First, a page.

Alfa Romeo’s Volkswagen Golf GTI rival feels like it’s been around forever. Has the recent update to the model previously known as the Quadrifoglio Verde given the Alfa a fighting chance in a very competitive segment? We test the top-spec Veloce model to find out.
We like: its sporting heart, good engine and transmission, distinctive interior design.
We don’t like: Chassis feels old, lack of oddment space, lacks modern features.
- The default choice: Volkswagen Golf GTI package is hard to fault, but with an asking price of R550k, the headlining hot hatch is beyond the reach of many buyers.
- For more luxury: Opel Astra 1.6T Sport is a well-specced, all-rounder with a strong turn of pace. However, it's available in manual only and Opel's future in SA is unclear.
- For something sporty, but not overly so: Volvo V40 T5 is a good looking car with a powerful engine and a lush interior. It’s no driver’s car... if that’s what you’re after.
Facts & figures
Price: R479 900 (June 2017)
Engine: 1 750cc 4-cylinder turbopetrol
Transmission: 6-speed dual-clutch
Power: 177 kW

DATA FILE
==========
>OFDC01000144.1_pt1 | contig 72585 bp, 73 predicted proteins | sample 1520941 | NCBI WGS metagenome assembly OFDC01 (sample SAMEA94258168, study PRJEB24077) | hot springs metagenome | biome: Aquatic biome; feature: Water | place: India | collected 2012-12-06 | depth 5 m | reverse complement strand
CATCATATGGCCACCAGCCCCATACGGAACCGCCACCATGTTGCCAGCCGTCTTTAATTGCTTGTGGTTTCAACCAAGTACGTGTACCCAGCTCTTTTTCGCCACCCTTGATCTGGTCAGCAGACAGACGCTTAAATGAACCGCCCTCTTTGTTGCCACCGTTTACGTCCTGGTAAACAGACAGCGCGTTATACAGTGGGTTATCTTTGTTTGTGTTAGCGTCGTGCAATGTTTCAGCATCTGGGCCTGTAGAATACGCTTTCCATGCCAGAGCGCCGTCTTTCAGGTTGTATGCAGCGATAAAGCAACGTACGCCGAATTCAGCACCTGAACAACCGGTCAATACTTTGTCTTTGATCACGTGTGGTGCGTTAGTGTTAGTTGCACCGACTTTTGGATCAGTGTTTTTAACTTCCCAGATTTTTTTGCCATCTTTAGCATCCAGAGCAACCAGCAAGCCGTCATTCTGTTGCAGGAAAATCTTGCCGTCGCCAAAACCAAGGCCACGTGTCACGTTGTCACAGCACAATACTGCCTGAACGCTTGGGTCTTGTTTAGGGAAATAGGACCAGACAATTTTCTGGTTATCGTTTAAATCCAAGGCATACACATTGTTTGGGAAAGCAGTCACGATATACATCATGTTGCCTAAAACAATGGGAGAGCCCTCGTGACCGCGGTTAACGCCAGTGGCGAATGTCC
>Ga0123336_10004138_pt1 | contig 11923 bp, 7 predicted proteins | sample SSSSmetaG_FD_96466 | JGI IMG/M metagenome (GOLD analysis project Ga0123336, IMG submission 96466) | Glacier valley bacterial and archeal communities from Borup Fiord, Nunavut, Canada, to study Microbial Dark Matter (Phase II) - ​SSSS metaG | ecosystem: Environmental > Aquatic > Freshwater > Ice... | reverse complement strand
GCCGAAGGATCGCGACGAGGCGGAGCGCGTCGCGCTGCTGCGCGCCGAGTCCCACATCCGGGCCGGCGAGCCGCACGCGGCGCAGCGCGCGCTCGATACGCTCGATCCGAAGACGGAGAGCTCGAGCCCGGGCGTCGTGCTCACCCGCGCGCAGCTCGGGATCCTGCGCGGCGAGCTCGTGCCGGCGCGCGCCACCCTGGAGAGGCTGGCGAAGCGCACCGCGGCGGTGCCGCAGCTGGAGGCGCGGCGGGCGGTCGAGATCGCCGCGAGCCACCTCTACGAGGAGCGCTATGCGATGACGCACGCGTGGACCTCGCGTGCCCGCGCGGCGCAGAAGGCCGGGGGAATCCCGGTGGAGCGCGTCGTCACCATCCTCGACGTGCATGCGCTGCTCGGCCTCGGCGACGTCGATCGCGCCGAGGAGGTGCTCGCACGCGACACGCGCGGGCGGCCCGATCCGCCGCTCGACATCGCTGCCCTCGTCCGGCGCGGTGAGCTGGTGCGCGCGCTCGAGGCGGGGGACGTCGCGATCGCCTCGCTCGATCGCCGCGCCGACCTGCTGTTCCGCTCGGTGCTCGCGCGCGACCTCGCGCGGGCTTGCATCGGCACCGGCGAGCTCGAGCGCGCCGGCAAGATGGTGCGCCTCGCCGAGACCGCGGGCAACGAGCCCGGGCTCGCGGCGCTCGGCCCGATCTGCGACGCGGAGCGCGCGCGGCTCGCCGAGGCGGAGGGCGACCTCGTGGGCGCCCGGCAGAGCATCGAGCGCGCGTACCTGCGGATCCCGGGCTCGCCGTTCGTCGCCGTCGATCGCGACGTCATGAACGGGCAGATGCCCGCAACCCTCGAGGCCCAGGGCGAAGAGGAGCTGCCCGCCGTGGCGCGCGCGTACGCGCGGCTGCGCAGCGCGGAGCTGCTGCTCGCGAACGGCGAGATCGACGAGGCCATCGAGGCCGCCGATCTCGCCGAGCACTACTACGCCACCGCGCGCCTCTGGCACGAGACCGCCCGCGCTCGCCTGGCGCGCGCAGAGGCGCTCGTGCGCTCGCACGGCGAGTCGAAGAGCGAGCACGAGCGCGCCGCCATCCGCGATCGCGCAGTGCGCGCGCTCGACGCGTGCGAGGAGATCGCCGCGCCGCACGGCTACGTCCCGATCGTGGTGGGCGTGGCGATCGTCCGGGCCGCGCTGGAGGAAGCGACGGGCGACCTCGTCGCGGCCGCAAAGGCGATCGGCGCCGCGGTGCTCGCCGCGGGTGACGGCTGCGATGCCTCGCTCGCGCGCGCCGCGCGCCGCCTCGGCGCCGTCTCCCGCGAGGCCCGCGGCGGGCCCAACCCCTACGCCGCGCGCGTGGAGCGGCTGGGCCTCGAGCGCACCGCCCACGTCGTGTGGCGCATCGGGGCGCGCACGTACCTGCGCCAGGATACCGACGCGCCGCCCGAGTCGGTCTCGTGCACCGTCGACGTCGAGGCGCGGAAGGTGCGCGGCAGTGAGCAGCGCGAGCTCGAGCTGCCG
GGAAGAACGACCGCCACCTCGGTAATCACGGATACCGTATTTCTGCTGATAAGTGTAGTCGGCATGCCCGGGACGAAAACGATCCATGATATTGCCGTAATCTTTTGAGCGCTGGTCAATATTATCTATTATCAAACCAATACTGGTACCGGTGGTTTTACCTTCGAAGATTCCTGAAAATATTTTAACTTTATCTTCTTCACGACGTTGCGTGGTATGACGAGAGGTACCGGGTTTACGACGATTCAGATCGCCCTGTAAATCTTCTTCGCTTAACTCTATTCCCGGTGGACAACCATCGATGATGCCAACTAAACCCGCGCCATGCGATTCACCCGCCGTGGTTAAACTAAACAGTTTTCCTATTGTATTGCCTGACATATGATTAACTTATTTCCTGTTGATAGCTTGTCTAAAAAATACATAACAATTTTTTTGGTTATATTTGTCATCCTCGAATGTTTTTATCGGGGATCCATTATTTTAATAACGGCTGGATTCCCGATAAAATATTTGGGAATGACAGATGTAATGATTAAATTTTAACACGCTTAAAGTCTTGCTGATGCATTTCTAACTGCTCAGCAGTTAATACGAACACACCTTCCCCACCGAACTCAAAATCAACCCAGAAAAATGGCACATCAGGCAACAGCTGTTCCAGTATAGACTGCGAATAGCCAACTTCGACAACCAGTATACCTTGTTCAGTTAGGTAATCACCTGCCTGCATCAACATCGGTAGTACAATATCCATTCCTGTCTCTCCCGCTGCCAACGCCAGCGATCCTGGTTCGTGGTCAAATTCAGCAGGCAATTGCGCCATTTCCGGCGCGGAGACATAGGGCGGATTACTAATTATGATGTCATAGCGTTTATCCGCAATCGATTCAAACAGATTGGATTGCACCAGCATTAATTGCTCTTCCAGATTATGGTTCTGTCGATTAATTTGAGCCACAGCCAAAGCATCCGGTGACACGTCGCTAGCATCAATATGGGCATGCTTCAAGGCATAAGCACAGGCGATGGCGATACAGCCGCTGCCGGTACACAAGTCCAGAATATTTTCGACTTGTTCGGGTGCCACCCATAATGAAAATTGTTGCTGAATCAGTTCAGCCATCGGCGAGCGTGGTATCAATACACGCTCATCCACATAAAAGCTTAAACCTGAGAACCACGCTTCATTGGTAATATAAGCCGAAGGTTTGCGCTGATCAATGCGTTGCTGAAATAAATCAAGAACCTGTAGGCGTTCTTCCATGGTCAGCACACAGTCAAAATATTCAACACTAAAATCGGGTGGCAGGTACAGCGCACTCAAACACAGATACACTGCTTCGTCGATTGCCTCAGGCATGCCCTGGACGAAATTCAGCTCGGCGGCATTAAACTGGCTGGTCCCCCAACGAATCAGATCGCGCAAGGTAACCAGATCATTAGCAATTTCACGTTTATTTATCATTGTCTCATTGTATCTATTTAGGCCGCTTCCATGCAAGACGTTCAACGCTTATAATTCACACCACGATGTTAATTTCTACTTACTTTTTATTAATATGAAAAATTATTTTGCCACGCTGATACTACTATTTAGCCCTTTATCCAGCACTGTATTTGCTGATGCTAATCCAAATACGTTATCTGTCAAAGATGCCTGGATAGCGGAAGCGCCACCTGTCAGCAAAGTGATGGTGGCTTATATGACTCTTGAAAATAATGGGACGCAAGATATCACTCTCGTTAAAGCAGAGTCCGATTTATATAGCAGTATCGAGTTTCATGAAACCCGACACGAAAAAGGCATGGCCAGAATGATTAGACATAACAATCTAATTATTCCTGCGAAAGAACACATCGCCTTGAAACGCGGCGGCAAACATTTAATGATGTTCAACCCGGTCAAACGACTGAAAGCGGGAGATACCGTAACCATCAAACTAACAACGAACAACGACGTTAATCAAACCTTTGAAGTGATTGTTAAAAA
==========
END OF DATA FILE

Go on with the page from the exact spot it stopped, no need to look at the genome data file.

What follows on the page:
Torque: 340 Nm
Fuel consumption: 6.8 L/100 km
0-100 kph: 6.0 seconds
Top speed: 244 kph
What is it?
Red striping and twin pipes distinguish the Veloce model. Giulietta badge has been moved to the right (previously it was in the centre).
The Veloce is not a Quadrifoglio, but it used to be; Alfa saw it fit to change its name for this facelifted model. The mid-life revision to the Giulietta rings in a new infotainment screen that’s lifted from the Jeep Renegade and Fiat 500X, plus the exterior receives some sporty enhancements such as the red striping on the bumpers, red brake callipers and twin tailpipes.
Engine and gearbox: When we first experienced the 4C-derived 1,75-litre turbopetrol engine in the Giulietta Quadrifoglio, it felt as though Alfa Romeo had pursued lofty power figures at the expense of driveability. That Alfa would spin up its wheels crazily; it effectively created a binary driving experience where you were forced to choose between living with mad front-end wheelspin (let alone understeer) and quietly pottering along in traffic. There was nothing in between – no cruise mode or semi-attack mode.
Now, with the addition of the dual-clutch automatic transmission and what feels like a revised engine mapping, the Veloce has that middle ground option. The engine delivers good mid-range torque and there’s a pleasing snarl to the induction sound. The twin-clutch 'box, whilst not quite up to the refinement of the Golf’s DSG, is probably on par with the offerings from the Giulietta's other competitors. The handling still remains a little anodyne, however. You always feel like this Giulietta could be a great car if it was more rewarding to drive in the corners.
The engine's power delivery feels less sporadic and more evenly spread across the rev range.